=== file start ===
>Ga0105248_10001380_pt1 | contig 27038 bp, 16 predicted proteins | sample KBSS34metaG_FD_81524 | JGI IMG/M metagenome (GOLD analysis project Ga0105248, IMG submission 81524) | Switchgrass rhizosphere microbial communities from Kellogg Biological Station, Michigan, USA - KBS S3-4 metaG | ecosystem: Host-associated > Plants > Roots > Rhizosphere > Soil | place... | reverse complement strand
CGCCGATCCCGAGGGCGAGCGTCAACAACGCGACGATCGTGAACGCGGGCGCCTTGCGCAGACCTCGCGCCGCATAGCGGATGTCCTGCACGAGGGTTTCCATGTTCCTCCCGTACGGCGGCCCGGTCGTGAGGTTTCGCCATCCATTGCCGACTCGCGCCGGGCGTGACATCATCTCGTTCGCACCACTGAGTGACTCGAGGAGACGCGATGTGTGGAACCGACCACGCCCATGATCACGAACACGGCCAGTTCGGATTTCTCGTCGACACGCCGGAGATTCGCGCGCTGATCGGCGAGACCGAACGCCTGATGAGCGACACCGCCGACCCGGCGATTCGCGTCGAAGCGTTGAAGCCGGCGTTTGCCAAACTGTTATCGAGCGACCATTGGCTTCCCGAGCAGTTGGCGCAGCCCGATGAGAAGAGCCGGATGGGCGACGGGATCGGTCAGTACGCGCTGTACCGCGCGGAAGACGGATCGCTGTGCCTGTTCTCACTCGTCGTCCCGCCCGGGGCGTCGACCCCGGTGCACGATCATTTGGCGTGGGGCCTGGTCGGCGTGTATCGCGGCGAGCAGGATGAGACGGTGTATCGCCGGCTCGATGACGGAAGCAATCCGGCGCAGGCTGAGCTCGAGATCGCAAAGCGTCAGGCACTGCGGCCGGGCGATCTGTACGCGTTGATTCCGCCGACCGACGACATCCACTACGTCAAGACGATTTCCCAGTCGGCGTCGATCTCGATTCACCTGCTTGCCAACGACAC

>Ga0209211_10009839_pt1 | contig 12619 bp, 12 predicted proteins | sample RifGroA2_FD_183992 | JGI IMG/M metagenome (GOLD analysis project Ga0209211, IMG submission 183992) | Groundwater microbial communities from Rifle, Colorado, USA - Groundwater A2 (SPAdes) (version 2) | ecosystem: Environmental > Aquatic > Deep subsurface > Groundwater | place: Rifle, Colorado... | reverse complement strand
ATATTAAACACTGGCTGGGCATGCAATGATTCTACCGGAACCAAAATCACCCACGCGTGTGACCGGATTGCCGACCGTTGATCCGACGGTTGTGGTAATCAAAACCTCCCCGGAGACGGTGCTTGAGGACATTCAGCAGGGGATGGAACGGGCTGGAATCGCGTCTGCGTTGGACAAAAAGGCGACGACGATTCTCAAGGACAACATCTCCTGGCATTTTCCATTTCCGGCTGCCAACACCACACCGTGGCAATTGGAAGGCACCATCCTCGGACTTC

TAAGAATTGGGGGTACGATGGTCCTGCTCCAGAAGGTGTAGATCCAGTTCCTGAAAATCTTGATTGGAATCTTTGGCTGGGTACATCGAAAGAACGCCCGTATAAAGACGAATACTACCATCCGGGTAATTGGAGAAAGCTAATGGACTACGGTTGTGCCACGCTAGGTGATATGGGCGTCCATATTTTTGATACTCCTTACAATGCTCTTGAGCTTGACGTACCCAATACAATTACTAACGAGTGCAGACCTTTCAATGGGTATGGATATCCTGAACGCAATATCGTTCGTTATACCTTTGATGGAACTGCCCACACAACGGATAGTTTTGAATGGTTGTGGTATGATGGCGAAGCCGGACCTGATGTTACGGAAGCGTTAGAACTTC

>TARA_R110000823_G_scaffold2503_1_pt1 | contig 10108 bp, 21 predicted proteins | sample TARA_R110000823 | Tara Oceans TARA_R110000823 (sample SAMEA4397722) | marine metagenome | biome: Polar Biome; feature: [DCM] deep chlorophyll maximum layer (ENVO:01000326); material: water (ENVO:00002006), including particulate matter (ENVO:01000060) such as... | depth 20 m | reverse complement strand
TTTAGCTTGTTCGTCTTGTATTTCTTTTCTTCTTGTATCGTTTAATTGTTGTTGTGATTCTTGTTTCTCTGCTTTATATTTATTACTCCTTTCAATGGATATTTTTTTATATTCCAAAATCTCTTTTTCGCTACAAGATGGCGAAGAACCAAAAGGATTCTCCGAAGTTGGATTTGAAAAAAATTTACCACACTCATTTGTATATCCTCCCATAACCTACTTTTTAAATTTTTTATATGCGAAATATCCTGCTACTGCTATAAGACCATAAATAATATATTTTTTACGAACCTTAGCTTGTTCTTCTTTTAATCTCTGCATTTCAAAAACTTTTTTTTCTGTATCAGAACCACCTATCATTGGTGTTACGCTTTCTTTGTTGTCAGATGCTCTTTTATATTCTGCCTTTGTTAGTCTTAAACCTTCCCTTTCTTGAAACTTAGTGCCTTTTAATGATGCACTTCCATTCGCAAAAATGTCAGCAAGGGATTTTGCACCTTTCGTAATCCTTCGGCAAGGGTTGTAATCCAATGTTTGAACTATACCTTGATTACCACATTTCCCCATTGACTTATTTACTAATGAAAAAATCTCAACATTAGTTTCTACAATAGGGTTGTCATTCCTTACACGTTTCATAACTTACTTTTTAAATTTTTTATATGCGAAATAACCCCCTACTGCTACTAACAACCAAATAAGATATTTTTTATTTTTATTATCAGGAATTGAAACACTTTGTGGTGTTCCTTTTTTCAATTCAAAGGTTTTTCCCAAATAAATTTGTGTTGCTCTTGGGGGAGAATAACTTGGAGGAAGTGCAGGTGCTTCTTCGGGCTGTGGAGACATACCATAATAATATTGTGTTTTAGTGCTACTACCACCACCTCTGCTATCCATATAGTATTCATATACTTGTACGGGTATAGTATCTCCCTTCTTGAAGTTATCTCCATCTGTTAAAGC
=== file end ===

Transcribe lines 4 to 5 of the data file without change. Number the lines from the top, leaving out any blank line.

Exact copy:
ATATTAAACACTGGCTGGGCATGCAATGATTCTACCGGAACCAAAATCACCCACGCGTGTGACCGGATTGCCGACCGTTGATCCGACGGTTGTGGTAATCAAAACCTCCCCGGAGACGGTGCTTGAGGACATTCAGCAGGGGATGGAACGGGCTGGAATCGCGTCTGCGTTGGACAAAAAGGCGACGACGATTCTCAAGGACAACATCTCCTGGCATTTTCCATTTCCGGCTGCCAACACCACACCGTGGCAATTGGAAGGCACCATCCTCGGACTTC

TAAGAATTGGGGGTACGATGGTCCTGCTCCAGAAGGTGTAGATCCAGTTCCTGAAAATCTTGATTGGAATCTTTGGCTGGGTACATCGAAAGAACGCCCGTATAAAGACGAATACTACCATCCGGGTAATTGGAGAAAGCTAATGGACTACGGTTGTGCCACGCTAGGTGATATGGGCGTCCATATTTTTGATACTCCTTACAATGCTCTTGAGCTTGACGTACCCAATACAATTACTAACGAGTGCAGACCTTTCAATGGGTATGGATATCCTGAACGCAATATCGTTCGTTATACCTTTGATGGAACTGCCCACACAACGGATAGTTTTGAATGGTTGTGGTATGATGGCGAAGCCGGACCTGATGTTACGGAAGCGTTAGAACTTC